Fast Food Nations: Selling Out To Junk Food, Illness And Food Insecurity
By Colin Todhunter
05 March, 2015
What it all could mean is a trend towards a handful of big companies determining what food is grown, how it is grown, how it is processed, what is in it and who sells it. In other words, a Western model of intensive petro-chemical farming (aka the 'green revolution') and heavily processed grow-fast chemically-tampered-with food passed through a chain that sees it ending up in Western-style convenience supermarkets or fast-food outlets that rely on industrial farms. From seed to field to plate, the entire process would be handed over to a handful of large corporations whose bottom line is not agricultural sustainability, food security, food democracy or healthy nutritious food, but control and fast profit.
Look no further than the situation in Africa. Daniel Maingi works with small farmers in Kenya and belongs to the organization Growth Partners for Africa. He says here that the ‘green revolution' approach is based on Western-style agriculture, with its reliance on fertilizer, weed killers and single crops. Maingi was born on a farm in eastern Kenya and studied agriculture from a young age.
He remembers a time when his family would grow and eat a diversity of crops, such as mung beans, green grams, pigeon peas and a variety of fruits now considered ‘wild'. Following the Structural Adjustment Programmes of the 1980s and 1990s and a green revolution meant to boost agricultural efficiency, the foods of his childhood have been replaced with maize, maize, and more maize.
Maingi says here:
“In the morning, you make porridge from maize and send the kids to school. For lunch, boiled maize and a few green beans. In the evening, [a staple dough-like maize dish, served with meat]… [today] it's a monoculture diet, being driven by the food system – it's an injustice.”
ates of obesity in the country have tripled in the last two decades and the nation is fast becoming the diabetes and heart disease capital of the world (see this).
Western style fast food outlets have been soaring in number throughout the country. Pizza Hut now operates in 46 Indian cities with 181 restaurants and 132 home delivery locations, a 67 percent increase in the last five years). KFC is now in 73 cities with 296 restaurants, a 770 percent increase. McDonalds is in 61 Indian cities with 242 restaurants as compared to 126 restaurants five years back, a 92 percent increase). According to a recent study published in the Indian Journal of Applied Research, the Indian fast food market is growing at the rate of 30-35 percent per annum (see this).
Of course, the dominant paradigm implies such a trend is positive. The commodification of (corporate) seeds, the manufacturing and selling of more and more chemicals to spray on crops or soil, the opening up fast food outlets and the selling of pharmaceuticals or the expansion of private hospitals to address the health impacts of the modern junk food system is ‘good for the economy'. It's all 'good for business' as more cash exchanges hands and certain businesses cartels thrive. And what is good for business is good for GDP growth. And what is good GDP growth is good for everyone, or so we are told.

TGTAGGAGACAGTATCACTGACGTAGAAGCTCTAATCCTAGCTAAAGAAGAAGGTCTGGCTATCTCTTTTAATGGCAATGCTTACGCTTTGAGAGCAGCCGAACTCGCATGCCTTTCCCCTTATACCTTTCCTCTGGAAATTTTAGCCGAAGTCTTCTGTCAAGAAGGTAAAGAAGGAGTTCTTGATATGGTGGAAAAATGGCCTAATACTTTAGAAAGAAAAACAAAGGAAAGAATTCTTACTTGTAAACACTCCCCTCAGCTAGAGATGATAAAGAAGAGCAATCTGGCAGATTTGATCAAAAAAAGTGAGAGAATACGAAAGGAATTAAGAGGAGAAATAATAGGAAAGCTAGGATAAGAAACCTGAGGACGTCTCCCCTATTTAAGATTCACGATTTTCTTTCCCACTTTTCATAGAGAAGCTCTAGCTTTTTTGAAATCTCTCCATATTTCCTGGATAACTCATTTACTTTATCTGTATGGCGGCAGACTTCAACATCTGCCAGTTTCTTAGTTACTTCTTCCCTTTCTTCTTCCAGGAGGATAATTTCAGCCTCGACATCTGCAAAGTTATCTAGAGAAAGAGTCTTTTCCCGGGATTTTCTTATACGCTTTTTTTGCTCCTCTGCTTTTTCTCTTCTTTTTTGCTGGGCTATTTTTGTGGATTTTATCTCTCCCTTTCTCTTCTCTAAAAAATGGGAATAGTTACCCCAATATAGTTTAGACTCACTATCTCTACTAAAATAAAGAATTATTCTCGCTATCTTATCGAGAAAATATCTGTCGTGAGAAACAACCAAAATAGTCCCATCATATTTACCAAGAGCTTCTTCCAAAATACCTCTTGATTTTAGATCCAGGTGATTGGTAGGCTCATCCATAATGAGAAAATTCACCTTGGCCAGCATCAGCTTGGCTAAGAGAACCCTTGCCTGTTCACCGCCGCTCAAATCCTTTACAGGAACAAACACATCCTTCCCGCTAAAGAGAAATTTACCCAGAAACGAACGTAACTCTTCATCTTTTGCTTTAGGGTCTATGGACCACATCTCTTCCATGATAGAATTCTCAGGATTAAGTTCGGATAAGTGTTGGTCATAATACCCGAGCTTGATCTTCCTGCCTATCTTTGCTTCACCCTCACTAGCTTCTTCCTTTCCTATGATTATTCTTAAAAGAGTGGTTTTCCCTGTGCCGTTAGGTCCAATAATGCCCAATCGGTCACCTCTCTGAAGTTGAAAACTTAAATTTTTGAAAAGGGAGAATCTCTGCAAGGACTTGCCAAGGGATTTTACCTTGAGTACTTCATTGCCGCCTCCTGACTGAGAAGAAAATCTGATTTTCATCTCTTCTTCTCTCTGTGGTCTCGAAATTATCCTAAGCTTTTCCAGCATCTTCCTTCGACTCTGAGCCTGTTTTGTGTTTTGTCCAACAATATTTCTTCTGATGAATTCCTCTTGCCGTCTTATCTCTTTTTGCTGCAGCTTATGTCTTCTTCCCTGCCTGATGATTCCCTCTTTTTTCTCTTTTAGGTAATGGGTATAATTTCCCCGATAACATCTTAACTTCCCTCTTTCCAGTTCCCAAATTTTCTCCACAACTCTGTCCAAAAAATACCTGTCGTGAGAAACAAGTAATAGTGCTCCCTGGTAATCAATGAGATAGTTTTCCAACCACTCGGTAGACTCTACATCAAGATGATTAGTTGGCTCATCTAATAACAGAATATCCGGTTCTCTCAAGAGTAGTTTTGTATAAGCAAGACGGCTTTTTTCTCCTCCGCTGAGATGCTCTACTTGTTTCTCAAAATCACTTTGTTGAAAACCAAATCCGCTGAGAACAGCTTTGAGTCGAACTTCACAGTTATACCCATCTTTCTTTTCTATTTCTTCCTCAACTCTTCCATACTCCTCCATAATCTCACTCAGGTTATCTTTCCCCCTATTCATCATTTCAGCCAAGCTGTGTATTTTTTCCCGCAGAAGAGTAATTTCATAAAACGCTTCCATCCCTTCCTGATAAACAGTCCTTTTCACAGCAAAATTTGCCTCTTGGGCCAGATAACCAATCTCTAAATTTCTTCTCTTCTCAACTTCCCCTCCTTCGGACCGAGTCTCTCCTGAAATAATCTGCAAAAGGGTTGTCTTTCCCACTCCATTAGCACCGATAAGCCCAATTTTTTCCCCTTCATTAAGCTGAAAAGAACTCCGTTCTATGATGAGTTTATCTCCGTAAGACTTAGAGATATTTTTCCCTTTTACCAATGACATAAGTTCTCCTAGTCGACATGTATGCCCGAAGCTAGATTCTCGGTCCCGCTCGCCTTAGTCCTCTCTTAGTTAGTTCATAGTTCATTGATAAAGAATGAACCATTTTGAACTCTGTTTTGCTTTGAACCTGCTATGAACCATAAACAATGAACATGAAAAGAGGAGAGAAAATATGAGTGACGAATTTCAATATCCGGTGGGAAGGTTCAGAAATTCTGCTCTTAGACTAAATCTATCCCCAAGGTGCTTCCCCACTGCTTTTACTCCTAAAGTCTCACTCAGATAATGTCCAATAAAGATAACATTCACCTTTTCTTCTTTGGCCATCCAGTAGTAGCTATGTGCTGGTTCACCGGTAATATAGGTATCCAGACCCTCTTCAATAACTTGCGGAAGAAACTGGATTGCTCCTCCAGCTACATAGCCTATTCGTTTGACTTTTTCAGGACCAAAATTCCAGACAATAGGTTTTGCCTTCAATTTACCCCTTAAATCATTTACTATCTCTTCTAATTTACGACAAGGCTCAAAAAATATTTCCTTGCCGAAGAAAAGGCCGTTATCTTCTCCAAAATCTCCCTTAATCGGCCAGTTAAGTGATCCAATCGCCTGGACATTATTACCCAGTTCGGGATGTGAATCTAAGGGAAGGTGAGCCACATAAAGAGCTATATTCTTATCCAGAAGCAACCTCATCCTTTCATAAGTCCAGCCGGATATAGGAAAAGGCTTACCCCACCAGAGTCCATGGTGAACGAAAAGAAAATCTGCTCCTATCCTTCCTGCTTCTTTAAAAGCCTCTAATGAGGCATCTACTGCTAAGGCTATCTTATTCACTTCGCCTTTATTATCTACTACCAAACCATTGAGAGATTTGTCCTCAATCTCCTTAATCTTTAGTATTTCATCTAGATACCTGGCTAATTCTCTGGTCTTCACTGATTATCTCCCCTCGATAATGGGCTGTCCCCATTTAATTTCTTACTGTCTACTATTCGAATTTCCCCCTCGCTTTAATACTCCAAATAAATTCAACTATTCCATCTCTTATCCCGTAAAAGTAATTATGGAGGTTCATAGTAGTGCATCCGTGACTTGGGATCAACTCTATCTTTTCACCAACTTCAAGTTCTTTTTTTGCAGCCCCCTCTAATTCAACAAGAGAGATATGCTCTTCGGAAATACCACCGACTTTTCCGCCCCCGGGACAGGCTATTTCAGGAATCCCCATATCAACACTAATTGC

Transnational food companies now see their main growth markets in Asia, Africa and South America, where traditionally (as in India) people have tended to eat food from their own farms or markets that sell locally-produced foods. Taking Mexico as an example, GRAIN describes how agribusiness concerns are infiltrating farming and transnational food retail and processing companies are taking over food distribution channels and replacing local foods with cheap, processed foods, often with the direct support of the government. Free trade and investment agreements have been critical to this process and an alarming picture is set out of the consequences for ordinary people, not least in terms of their diet and health (see GRAIN's report here).
In 2012, Mexico's National Institute for Public Health released the results of a national survey of food security and nutrition. Between 1988 and 2012, the proportion of overweight women between the ages of 20 and 49 increased from 25 to 35 percent and the number of obese women in this age group increased from 9 to 37 percent. Some 29 percent of Mexican children between the ages of 5 and 11 were found to be overweight, as were 35 percent of the youngsters between 11 and 19, while one in ten school age children suffered from anaemia.
The Mexican Diabetes Federation says that more than 7 percent of the Mexican population has diabetes. Diabetes is now the third most common cause of death in Mexico, directly or indirectly.
The various free trade agreements that Mexico has signed over the past two decades have had a profound impact on the country's food system. GRAIN explains that after his mission to Mexico in 2012 the then Special Rapporteur on the Right to Food, Olivier De Schutter, concluded that the trade policies currently in place favour greater reliance on heavily processed and refined foods with a long shelf life rather than on the consumption of fresh and more perishable foods, particularly fruit and vegetables. He added that the overweight and obesity emergency that Mexico is facing could have been avoided, or largely mitigated, if the health concerns linked to shifting diets had been integrated into the design of those policies.